Percentage of culturally diverse NDIS participants still more than halfway off 2018 projections

Disability advocates are not surprised by the data, and say the NDIA's existing culturally and linguistically diverse engagement strategy is “rubbish” and key elements around its implementation have been overlooked.

NDIS Minister Linda Reynolds

NDIS Minister Linda Reynolds says the vaccine rollout among NDIS participants has been "significant". Source: AAP

More than five years into the full rollout of the National Disability Insurance Scheme, the percentage of participants receiving support who identify as culturally and linguistically diverse remains significantly behind expectations, new data shows. 

The National Disability Insurance Agency, which runs the NDIS, produced a  in 2018, which says it was “expected that around 20 per cent of full Scheme participants across all regions will be from a CALD background” by 2019.

But according to the NDIA’s , released Monday, the percentage of participants who identified as CALD in June 2021 was just 9.5 per cent – more than halfway behind where the figure was expected to be two years ago. 

There were 466,619 NDIS participants in total across Australia as of 30 June 2021, according to the report, with 44,113 of them from CALD backgrounds.

While the proportion of new participants who identify as CALD has been gradually increasing in recent years, disability advocates say outreach to multicultural communities has been poor for some time.

Dwayne Cranfield - CEO of the National Ethnic Disability Alliance, which worked on a draft of the NDIA's CALD strategy - said the 2018 plan was “rubbish” and key elements around its implementation were overlooked.

He said he was not surprised by the data in the new quarterly report. 

“There is a real lack of ability at the NDIA to engage with culturally diverse people. It's an aspect that they don't really understand,” he told SBS News.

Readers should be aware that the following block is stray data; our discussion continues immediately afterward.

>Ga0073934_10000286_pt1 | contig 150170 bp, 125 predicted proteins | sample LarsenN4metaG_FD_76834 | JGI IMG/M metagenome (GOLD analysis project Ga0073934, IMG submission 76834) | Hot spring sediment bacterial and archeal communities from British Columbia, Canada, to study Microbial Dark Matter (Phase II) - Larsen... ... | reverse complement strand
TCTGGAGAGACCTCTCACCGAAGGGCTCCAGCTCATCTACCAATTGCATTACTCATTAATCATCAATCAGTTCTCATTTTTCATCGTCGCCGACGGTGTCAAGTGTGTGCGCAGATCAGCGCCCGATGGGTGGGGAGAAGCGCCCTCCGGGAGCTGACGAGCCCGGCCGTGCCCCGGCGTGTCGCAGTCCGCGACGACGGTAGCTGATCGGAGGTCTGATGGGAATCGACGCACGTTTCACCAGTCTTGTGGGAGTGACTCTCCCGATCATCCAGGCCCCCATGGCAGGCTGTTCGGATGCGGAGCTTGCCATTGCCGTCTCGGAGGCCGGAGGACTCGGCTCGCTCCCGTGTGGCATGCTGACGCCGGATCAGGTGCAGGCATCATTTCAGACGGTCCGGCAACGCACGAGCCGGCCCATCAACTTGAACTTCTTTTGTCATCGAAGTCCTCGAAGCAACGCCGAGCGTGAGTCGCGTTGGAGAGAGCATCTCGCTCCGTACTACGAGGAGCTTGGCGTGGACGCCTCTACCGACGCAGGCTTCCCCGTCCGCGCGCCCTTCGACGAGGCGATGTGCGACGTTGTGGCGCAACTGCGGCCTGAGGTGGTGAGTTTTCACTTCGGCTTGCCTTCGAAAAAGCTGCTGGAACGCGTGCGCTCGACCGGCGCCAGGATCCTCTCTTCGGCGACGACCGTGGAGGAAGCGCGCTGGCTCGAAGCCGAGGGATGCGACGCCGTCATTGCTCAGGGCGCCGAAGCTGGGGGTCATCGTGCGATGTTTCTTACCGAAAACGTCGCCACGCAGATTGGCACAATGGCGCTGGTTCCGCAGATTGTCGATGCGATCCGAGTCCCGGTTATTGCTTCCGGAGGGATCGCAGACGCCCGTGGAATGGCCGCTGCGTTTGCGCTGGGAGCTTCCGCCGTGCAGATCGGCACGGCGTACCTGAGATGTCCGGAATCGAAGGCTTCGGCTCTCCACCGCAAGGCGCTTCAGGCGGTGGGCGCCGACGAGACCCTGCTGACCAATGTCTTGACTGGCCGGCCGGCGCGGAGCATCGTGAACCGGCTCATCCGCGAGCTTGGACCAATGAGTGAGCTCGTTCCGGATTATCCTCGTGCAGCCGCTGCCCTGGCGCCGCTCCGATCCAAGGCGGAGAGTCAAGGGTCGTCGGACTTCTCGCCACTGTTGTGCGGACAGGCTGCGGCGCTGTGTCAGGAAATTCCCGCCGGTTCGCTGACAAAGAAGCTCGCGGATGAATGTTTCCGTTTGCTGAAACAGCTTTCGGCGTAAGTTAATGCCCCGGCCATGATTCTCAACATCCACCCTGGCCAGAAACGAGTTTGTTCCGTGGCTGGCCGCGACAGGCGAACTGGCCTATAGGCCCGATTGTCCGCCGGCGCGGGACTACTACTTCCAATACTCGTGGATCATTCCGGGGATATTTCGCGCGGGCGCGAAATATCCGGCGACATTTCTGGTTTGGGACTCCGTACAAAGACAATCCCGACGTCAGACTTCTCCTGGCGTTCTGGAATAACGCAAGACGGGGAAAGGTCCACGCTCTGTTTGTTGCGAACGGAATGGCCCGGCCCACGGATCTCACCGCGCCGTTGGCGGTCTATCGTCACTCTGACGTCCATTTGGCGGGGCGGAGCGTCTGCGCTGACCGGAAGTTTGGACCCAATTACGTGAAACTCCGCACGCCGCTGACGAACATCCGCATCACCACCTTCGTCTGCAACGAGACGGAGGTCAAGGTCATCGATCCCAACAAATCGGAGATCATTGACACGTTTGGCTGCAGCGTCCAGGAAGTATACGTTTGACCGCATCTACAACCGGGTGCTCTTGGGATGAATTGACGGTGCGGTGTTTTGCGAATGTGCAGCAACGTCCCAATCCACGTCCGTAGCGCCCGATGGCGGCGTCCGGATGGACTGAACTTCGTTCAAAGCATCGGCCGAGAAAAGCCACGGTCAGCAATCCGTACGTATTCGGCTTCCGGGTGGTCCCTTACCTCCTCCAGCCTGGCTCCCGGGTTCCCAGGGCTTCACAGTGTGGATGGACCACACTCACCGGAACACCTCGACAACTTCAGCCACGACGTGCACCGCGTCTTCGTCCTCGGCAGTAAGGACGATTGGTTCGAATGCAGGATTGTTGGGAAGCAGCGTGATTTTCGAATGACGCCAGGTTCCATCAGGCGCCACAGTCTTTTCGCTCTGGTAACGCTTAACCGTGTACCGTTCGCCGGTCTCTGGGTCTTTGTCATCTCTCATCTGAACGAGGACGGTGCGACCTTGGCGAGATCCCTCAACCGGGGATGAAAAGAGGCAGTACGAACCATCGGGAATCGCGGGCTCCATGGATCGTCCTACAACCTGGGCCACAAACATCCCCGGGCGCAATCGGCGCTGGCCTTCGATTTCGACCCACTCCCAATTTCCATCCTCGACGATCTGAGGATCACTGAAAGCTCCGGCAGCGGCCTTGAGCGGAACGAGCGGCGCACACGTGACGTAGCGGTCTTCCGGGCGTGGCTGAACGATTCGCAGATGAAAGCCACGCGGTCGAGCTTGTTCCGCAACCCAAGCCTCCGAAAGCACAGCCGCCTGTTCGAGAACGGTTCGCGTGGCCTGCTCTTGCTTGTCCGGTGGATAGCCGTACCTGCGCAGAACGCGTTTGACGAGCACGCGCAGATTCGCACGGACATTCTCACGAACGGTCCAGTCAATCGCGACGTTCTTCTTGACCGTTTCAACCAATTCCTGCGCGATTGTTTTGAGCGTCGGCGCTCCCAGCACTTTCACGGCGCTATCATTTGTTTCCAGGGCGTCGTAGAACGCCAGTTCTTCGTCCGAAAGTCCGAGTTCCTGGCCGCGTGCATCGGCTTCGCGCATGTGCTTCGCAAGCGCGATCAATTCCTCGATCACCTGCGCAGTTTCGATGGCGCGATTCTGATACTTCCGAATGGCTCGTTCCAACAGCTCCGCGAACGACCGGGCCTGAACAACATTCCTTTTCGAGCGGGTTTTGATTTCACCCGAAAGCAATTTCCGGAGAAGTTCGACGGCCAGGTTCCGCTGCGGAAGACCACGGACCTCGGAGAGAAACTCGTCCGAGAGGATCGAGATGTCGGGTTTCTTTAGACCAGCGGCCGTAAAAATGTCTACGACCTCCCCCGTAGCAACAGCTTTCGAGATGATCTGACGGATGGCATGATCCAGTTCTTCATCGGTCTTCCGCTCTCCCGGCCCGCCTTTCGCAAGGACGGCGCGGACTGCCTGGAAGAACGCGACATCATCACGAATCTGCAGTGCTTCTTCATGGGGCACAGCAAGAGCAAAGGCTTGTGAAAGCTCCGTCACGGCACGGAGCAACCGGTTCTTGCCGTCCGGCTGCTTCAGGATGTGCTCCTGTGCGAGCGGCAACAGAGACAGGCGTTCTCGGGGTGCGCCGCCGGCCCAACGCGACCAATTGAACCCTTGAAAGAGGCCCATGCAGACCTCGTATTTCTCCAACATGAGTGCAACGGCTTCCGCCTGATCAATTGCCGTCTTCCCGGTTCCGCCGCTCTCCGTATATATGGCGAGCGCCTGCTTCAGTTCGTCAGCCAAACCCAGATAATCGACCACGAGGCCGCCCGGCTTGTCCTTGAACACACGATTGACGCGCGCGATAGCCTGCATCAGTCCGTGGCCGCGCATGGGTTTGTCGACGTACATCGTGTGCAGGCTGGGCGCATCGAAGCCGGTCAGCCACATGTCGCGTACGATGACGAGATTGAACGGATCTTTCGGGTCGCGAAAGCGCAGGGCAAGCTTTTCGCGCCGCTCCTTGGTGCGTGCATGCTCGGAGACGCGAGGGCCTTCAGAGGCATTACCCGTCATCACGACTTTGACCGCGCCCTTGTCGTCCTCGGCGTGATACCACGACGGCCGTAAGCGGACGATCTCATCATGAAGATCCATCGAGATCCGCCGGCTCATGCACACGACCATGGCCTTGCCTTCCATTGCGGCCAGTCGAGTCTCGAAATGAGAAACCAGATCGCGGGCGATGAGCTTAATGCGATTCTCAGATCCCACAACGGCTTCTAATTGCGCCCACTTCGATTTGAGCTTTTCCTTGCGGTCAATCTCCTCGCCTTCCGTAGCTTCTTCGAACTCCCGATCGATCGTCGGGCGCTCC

Mr Cranfeld said there is also “a real disconnect” between what happens at the top and bottom levels of the NDIS “with regard to where CALD people slot in”.

“The NDIS is so siloed in the way that it works with various departments and functions that one does not know what the other one is doing. We're constantly asked to do translation jobs or bits and pieces, and months later, another department will come to us and ask us to do exact same thing again,” he said.

“It's a real mess and the people who suffer are culturally and linguistically diverse people.

“We're a country built on migration, so the issue is that they’ve got to talk to people, they've got to talk to the communities, bring the communities together, and use the national peak bodies to do that.”

A close up of Centrelink and NDIS signage in Norwood, Adelaide. Thursday, April 16, 2020.
A close up of Centrelink and NDIS signage in Norwood, Adelaide. Source: AAP

The NDIA is currently refreshing its CALD strategy, with community engagement set to begin later this year, according to its website. The refresh "will be completed in 2022", it says. 

In a statement, an NDIA spokesperson said the agency has a “deep commitment to working alongside CALD people in a respectful and inclusive way”.

“Reported figures reflect low rates of self-identification of CALD people seeking access to the NDIS, and not large numbers of 'missing' potential CALD participants. It is important to recognise that reported figures represent individuals who have chosen to be identified as being from a CALD background,” they said.

The NDIA is "examining the CALD participant cohort to further understand this lower than expected reported proportion of identified participants" and is continuing to engage with the community on the matter, the spokesperson added.

Last year, federal parliament’s Joint Standing Committee on the NDIS .

The committee heard evidence CALD people with disability faced difficulties obtaining support, that cultural attitudes to disability prevented them from accessing the NDIS, that overall levels of cultural competency within the NDIA were insufficient, and that CALD people were often confused by NDIS terminology due to language barriers.

In one specific example of a language barrier, the committee heard of a Korean-speaking participant with no English skills who was denied ongoing help from a Korean-speaking support coordinator.

Despite his lack of English he was forced to communicate with his service providers and approve invoices alone.

When he contacted the NDIA with the support of a provider he “was unable to answer or comprehend any NDIS related terms, ended up crying, and became verbally abusive due to the frustrating circumstances”.

The committee also heard people from CALD backgrounds had difficulty appealing NDIA decisions, the total number of which .

Of the 18,352 new participants that received an NDIS plan in the last quarter, 10.8 per cent identified as being from a CALD background, according to the new NDIA annual report.

5 min read
Published 10 August 2021 at 5:24pm
By Evan Young